ackerman steering

flattop1

Dawg 89
move tie rods on spindle arm. closer to the king pin bolt for more movement. further for less
 

dirtmissle

New member
I took this from ultramax's website but should be true with the PRC as well>>>>>>>>>>>>>
For this season, Ultramax Racing Chassis has implemented Ackerman adjustability on our chassis. The function of Ackerman in front-end geometry is to turn the inside tire at a higher rate than the outside tire. This is based on the geometric understanding that the left front tire is traveling on a tighter arc than the right front tire.

In most cases your desired Ackerman setting will be with the left front tie-rod end one hole closer to the king pin bolt than the right front tie-rod end. In unison with the correct Pitman arm angle, this will give you the correct amount of left front steering lead for most conditions.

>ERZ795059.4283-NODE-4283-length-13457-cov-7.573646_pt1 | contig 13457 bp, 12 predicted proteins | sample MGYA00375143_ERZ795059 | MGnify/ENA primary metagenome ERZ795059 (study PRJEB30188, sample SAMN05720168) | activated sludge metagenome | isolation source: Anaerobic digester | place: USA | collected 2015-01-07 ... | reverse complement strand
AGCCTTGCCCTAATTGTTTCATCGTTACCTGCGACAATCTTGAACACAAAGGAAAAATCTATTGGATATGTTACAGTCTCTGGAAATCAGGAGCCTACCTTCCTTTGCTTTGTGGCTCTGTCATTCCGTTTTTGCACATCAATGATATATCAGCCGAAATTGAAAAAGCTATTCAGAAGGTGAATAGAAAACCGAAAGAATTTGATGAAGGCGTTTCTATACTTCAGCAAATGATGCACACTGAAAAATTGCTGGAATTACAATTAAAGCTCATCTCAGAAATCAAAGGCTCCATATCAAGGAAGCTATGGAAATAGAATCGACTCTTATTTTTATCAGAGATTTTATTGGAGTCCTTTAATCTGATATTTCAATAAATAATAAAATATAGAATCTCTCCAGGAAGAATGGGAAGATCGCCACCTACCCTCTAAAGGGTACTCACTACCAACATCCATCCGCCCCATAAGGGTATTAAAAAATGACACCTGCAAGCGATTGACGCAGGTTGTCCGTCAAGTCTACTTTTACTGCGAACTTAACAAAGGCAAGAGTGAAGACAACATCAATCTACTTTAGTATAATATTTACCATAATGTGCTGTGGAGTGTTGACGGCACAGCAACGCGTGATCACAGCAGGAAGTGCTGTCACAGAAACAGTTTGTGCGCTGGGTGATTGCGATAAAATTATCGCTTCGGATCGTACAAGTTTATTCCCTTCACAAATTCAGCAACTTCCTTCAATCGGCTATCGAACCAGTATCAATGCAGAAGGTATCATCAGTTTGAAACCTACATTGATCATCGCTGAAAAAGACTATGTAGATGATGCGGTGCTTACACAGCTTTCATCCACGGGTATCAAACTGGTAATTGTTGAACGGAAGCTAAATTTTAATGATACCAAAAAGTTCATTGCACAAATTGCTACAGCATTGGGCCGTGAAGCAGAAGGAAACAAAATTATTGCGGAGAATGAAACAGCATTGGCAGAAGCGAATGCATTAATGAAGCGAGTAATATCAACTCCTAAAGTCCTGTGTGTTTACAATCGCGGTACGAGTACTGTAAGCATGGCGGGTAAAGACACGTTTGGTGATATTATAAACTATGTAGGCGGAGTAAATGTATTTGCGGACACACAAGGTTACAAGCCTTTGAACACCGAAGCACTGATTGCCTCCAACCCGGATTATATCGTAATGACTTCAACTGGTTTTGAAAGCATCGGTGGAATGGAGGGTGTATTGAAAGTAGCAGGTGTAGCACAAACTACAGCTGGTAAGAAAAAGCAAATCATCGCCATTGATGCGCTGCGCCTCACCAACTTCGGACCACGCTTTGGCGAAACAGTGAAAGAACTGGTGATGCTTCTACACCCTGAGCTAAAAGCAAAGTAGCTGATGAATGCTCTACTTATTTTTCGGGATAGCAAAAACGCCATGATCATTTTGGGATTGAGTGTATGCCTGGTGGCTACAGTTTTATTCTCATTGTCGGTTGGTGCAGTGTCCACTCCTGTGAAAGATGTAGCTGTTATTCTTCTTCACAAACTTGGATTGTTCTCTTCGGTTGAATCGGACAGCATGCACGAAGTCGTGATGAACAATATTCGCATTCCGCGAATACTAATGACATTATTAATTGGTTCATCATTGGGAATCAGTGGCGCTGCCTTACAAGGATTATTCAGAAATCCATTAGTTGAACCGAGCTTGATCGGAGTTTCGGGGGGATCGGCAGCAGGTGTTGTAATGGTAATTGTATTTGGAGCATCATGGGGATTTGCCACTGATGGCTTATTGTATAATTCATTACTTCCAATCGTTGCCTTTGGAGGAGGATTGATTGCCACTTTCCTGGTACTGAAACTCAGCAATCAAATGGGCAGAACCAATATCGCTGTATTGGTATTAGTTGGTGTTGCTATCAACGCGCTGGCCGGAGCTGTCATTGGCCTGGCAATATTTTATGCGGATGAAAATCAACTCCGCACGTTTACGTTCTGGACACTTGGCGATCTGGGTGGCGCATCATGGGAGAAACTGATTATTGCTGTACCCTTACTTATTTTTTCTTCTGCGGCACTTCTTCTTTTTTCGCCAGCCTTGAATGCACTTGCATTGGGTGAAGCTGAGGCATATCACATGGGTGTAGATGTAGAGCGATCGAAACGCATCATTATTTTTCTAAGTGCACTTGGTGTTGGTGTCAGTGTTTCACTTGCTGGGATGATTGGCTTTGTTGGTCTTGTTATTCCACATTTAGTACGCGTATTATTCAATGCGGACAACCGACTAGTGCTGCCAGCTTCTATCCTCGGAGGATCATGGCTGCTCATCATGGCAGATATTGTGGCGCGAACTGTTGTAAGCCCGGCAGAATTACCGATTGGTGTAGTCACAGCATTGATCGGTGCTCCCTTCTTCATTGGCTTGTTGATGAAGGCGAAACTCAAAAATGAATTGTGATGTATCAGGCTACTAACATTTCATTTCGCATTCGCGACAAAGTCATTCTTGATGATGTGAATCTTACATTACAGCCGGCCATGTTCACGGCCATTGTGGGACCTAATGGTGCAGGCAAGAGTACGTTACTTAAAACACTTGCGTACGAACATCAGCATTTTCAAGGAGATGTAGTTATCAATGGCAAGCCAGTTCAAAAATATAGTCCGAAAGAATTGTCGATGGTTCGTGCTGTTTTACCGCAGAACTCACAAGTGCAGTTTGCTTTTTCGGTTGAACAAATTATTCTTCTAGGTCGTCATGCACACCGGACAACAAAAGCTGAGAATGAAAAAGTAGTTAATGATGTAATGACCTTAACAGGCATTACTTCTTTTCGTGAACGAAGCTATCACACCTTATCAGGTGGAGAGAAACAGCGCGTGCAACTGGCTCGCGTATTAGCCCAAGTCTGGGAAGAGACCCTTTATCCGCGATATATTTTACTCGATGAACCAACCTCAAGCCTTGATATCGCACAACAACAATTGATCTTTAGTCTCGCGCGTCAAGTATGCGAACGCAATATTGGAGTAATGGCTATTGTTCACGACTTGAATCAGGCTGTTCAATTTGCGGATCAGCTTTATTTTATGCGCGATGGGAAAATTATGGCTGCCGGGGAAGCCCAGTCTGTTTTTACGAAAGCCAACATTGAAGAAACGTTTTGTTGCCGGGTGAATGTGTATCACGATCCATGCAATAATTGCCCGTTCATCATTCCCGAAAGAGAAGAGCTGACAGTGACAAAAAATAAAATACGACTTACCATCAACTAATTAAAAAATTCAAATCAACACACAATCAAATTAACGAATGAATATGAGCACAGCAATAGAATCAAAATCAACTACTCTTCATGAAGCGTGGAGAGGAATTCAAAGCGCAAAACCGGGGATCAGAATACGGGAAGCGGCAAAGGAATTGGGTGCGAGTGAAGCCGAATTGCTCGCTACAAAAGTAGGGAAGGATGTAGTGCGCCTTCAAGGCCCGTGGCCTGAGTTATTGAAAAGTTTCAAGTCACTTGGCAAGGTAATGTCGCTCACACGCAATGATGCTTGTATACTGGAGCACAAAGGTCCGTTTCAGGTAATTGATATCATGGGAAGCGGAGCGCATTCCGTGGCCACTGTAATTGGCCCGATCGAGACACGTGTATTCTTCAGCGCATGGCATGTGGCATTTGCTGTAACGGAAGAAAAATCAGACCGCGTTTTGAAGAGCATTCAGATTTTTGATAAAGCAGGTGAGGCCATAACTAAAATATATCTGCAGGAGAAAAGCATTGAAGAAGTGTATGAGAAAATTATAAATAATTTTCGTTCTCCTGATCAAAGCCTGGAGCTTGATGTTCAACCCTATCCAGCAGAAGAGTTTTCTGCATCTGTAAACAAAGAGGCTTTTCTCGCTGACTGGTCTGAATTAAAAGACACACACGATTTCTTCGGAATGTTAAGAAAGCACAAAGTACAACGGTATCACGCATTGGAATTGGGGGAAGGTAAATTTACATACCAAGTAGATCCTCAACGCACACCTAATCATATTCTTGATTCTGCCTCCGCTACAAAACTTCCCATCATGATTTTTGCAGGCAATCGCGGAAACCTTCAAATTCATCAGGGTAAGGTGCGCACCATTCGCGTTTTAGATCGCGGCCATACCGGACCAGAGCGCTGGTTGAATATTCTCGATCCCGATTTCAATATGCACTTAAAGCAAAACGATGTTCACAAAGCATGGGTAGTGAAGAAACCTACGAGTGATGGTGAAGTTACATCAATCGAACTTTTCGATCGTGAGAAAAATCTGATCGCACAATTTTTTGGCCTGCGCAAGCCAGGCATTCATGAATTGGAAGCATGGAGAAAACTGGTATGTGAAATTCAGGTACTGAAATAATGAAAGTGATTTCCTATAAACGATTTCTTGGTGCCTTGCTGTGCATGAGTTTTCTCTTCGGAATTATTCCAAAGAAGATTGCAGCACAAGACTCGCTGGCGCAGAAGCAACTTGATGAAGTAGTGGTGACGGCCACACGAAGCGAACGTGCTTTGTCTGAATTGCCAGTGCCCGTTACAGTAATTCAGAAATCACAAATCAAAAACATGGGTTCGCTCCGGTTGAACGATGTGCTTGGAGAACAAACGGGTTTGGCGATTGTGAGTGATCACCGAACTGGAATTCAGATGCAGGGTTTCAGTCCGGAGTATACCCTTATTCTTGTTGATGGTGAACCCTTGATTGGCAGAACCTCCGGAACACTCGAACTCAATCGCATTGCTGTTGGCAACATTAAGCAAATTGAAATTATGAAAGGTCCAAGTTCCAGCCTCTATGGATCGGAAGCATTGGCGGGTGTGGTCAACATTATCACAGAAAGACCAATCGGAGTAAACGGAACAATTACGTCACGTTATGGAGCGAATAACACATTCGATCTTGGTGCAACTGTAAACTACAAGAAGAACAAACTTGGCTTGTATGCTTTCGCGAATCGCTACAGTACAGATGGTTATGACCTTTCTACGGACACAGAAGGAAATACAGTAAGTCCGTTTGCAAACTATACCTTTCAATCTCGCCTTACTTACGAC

Although this setting will be ideal for most track conditions you may encounter certain situations that you will benefit from a change in Ackerman. On a fast, hard biting racetrack, moving the left front tie-rod end forward another hole may free the front-end up from the apex to corner exit, allowing for you to exit the corners lower without binding the chassis or engine RPM’s (picture above). Likewise, on a slower racetrack that lacks bite, you may find it helpful to move the left front tie-rod end back a hole to stabilize the chassis on corner entry to the apex.

As with all adjustments on our chassis, if you are not comfortable with the adjustments or just like to keep your adjustments simple, we recommend that you run the settings that we recommended above. These are settings that will be ideal for all situations and will not hinder performance under certain track conditions like the other settings may, if the wrong adjustment is made. Now that we have discussed Ackerman settings we are ready for step 5, squaring the chassis.
 

Ltg

New member
As has been posted you move the tie rods closer to the king pins. If you want to you can get even more by offsetting so the LF is forward and the RF is back. However, if I change ackerman it is typically to run less than stock, not more.

Todd
www.dynamicsofspeed.com
 
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